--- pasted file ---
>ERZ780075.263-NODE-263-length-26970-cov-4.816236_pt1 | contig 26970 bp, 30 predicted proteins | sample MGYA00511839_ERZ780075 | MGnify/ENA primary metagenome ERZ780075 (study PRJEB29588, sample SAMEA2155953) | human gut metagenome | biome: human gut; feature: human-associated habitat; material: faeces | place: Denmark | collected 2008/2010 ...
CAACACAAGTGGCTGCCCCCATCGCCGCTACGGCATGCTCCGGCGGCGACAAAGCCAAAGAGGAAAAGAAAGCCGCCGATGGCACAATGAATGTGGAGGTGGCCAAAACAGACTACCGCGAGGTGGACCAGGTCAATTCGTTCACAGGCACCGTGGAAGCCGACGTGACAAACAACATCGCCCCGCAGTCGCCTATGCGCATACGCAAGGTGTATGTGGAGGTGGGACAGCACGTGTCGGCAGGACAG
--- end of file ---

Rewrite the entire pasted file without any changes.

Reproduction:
>ERZ780075.263-NODE-263-length-26970-cov-4.816236_pt1 | contig 26970 bp, 30 predicted proteins | sample MGYA00511839_ERZ780075 | MGnify/ENA primary metagenome ERZ780075 (study PRJEB29588, sample SAMEA2155953) | human gut metagenome | biome: human gut; feature: human-associated habitat; material: faeces | place: Denmark | collected 2008/2010 ...
CAACACAAGTGGCTGCCCCCATCGCCGCTACGGCATGCTCCGGCGGCGACAAAGCCAAAGAGGAAAAGAAAGCCGCCGATGGCACAATGAATGTGGAGGTGGCCAAAACAGACTACCGCGAGGTGGACCAGGTCAATTCGTTCACAGGCACCGTGGAAGCCGACGTGACAAACAACATCGCCCCGCAGTCGCCTATGCGCATACGCAAGGTGTATGTGGAGGTGGGACAGCACGTGTCGGCAGGACAG